Residential buildings were also demolished due to the construction of the 45-year-old BAH junction overpass
Hungarian version of the article: Lakóházakat is lebontottak a 45 éves BAH-csomóponti felüljáró építése érdekében
December 20, 2021 at 9:00 AM
We have written many times on Pestbuda about the approach that has dominated transport developments in Budapest since the late 1930s. The main aspect in this is to give priority to surface road transport and to ensure fast vehicle traffic. That is, the separation of the main transport routes from the crossing traffic, both from pedestrians and from vehicles from other directions, which in practice meant the construction of underpasses and overpasses throughout the city.
The most important transport line of this approach was Rákóczi Road, through which almost all the east-west crossing traffic was passed by the transport developers. Until the second half of the 1990s, there was no real alternative for road users, at most the Outer Ring Road, as neither the M0 nor the Hungária Boulevard was ready.
The intersection in 1960 in a photo by UVATERV (Photo: Fortepan / UVATERV)
By the 1970s, domestic car traffic had grown very significantly, and there was a privileged direction to which huge traffic flowed from time to time. It is no secret that this was the Budapest-Balaton route, which was connected to the capital by a twice two-lane highway to Balatonaliga - as a coincidence that the party resort was in Aliga- and from there to Zamárdi by a twice one lane clearway.
On Friday afternoon, - with a little exaggeration - half the city set off for Lake Balaton just for this traffic to return much more concentrated on Sunday afternoon. The motorists mostly chose the Erzsébet Bridge - Rákóczi route to Pest, because they could not go anywhere else, at most the Outer Ring Road or the very narrow Tunnel - Chain Bridge route could have been considered, but none of them had a real alternative to the widened Erzsébet Bridge - Rákóczi Road direction.
Construction began with demolition. (Photo: Fortepan / No.: 195752)
One of the narrowest cross-sections of this route in Budapest was the intersection of Budaörsi Road - Alkotás Street - Hegyalja Road, ie the BAH junction based on the acronym formed from the names of the incoming streets.
Already in the early 1970s, there were such problems that traffic could only be provided on weekends with forced solutions, so on Sundays the stop of tram 61 on Hegyalja Road was closed, traffic from Erzsébet Bridge was diverted to Avar Street - Csörsz Street.
The overpass planned for the junction provided an answer to this problem - it fits in perfectly with the transport policy of the period, as it was part of the development of Rákóczi Road - even the last implemented part of it.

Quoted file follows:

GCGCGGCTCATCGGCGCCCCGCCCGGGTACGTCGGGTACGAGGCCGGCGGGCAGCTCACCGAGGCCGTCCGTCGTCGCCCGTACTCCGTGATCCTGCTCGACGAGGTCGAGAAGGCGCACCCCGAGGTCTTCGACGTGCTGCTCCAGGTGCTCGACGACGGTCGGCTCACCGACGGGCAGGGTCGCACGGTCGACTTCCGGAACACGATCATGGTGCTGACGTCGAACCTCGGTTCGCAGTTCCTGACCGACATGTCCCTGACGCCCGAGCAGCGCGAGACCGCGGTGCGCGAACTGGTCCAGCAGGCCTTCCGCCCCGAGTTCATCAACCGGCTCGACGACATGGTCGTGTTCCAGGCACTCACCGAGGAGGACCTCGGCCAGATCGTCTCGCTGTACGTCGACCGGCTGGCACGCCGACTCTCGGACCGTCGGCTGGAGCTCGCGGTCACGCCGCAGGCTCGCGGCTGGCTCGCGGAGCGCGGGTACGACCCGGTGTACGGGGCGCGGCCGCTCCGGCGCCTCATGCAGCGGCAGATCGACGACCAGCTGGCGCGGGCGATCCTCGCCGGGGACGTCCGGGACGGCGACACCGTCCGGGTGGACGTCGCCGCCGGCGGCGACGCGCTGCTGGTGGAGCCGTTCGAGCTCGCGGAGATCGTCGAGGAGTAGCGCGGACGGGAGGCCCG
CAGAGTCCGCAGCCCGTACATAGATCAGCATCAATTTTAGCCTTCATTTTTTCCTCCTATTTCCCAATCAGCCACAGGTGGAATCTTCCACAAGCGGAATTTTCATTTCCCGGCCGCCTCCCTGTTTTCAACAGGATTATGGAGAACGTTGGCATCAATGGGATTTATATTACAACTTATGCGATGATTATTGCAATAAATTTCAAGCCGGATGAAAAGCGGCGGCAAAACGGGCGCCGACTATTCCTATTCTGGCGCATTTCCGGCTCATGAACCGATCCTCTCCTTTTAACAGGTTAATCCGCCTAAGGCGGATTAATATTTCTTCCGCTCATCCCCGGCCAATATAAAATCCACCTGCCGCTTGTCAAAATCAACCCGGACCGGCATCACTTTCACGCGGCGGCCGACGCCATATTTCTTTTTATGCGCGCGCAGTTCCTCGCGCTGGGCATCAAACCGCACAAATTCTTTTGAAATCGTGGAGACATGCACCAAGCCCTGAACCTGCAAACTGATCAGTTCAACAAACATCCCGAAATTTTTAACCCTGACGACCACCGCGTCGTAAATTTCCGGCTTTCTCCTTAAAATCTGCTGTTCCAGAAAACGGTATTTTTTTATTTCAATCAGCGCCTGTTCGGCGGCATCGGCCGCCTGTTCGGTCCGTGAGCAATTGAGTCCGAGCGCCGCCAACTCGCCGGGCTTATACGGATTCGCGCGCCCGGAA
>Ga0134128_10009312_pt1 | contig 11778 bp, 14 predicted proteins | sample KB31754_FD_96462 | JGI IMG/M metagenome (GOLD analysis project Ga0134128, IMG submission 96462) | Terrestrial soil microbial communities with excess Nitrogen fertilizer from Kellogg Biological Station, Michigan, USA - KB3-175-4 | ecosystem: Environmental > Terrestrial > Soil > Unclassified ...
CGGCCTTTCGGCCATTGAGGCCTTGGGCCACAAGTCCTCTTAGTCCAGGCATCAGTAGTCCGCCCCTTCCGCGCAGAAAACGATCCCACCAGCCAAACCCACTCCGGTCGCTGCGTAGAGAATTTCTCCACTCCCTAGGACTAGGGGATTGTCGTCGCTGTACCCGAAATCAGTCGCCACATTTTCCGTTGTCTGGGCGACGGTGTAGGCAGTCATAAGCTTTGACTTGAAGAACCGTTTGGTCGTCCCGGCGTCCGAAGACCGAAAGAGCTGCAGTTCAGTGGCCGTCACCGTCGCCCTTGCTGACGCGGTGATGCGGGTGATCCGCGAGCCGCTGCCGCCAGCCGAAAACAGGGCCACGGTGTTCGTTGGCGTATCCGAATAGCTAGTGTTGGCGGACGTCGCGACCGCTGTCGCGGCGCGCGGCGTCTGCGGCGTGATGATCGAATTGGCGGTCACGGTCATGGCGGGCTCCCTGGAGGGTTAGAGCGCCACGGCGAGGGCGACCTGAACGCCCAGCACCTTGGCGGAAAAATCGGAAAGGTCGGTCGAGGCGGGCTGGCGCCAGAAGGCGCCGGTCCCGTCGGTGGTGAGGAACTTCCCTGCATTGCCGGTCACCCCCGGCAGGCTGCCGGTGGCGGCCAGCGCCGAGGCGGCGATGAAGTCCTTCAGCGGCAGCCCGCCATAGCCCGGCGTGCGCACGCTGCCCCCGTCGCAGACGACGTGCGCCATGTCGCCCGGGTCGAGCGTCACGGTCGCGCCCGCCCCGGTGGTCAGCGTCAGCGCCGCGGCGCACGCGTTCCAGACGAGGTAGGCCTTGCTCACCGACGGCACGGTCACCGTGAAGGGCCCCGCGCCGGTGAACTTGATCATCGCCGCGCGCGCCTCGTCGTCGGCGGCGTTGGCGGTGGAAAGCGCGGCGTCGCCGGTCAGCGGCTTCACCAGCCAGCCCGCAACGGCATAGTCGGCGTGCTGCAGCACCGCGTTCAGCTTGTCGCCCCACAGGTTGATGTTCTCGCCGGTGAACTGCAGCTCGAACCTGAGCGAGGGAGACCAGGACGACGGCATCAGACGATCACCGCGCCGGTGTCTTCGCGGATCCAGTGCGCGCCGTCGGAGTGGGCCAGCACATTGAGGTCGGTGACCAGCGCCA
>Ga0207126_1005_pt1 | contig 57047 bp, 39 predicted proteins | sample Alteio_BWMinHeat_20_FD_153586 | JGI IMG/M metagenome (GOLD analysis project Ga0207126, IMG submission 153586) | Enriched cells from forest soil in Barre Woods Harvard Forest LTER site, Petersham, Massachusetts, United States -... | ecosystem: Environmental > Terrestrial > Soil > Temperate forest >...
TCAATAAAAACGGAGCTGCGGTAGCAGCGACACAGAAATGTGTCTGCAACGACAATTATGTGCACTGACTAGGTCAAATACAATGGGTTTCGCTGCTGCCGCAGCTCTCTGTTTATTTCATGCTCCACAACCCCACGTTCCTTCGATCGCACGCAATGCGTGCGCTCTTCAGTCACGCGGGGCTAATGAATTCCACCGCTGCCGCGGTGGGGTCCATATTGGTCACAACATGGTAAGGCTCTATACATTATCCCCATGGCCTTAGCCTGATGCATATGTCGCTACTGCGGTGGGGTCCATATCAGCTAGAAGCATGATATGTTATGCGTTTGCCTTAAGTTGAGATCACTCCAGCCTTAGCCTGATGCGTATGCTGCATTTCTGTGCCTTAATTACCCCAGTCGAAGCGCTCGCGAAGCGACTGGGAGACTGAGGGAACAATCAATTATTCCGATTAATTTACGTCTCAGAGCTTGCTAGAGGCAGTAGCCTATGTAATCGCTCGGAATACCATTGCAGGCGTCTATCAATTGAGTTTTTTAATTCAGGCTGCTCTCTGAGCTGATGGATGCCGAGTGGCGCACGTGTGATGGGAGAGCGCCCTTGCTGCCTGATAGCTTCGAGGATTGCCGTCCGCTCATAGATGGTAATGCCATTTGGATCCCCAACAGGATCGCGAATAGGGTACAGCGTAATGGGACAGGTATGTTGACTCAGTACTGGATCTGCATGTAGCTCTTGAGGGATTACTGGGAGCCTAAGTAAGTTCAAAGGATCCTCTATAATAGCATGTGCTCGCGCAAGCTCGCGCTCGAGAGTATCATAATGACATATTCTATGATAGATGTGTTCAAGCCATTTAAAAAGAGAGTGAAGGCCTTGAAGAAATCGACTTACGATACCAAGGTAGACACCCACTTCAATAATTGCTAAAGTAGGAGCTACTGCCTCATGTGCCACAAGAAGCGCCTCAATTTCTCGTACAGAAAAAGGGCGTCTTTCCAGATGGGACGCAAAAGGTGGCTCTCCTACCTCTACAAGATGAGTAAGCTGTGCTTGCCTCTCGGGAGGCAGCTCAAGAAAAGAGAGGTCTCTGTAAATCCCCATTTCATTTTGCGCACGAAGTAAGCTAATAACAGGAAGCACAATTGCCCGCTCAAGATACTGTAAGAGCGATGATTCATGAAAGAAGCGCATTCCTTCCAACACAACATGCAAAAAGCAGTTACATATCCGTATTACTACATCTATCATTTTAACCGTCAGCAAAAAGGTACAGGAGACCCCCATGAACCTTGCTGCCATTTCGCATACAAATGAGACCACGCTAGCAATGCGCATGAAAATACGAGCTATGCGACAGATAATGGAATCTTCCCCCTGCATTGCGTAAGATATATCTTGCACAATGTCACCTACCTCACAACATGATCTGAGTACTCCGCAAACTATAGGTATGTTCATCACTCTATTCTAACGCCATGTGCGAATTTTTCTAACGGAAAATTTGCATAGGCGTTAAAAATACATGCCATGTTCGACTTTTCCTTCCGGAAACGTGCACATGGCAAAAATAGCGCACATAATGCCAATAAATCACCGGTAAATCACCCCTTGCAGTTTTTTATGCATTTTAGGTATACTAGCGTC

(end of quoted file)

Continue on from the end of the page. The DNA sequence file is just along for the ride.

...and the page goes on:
Construction site in 1975 (Photo: Fortepan / No.: 84825)
A tender was issued for the construction of the junction in 1971, but the investment did not begin until 1974, with demolitions first, as transport needed space. Therefore, a total of 73 flats, three shops, a kindergarten, workshops, warehouses, and the old customs house, which housed a Catholic church and parish were demolished, but ground from the sports fields of the University of Physical Education also had to be taken away. Construction of the overpass began in the second quarter of 1975 and was completed within a year and a half. The original deadline was May 1977, meaning this bridge was completed four months before the deadline, although the weather in the last few weeks was not favourable for the builders. As the Magyar Nemzet wrote about the transfer on 23 December 1976:
“We succeded! - said László Szabó, the installation manager of the Budapest Electric Works dealing with public lighting. - True, we were still looking for a cable at night, but now we have it. We promised it would be all ready by half past three in the afternoon - looking at your watch -. now it's only 28 minutes past 2 o'clock.
Due to the unfavourable weather of the last few weeks, everything was on a razor1s edge here more than once. From the auxiliary worker to the chief engineer Szabolcs Krisztán, who was in charge of the construction, everyone was just thinking: it has to be ready by 2:30 pm on Wednesday afternoon. ”
The built overpass has 2 × 1 lanes and connects Budaörsi Road with Hegyalja Road by a huge curve, so that it takes advantage of the rise of Hegyalja Road here.
The overpass today (photo: Balázs Both / pestbuda.hu)
The 660-meter-long overpass was built by the Hídépítő Vállalat [Bridge Construction Company], and the total investment cost 200 million HUF at that time. It was handed over to traffic on 22 December 1976, and the press also recorded when and what kind of car crossed the overpass first. The notable vehicle was a Zsiguli [VAZ–2101], (registration number UB 71-91), which drove over the overpass 7 minutes after 3 o'clock.
The columns of the overpass are decorated with public paintings (Photo: Balázs Both / pestbuda.hu)
Since then, the crossing traffic in Budapest has been served by the M0 and Hungária Boulevard. However, as long as the radical step in the capital's traffic management is not taken - if it ever happens - to significantly reduce the traffic on Rákóczi Road, there will be a need for the overpass of the BAH junction, which is not bad looking among its kind.
Moreover, a few years ago, its columns were decorated with cheerful paintings, namely works by Argentine artist Graciela Goncalves and English artist Luke Embdent.
Cover photo: The BAH junction (Photo: Balázs Both / pestbuda.hu)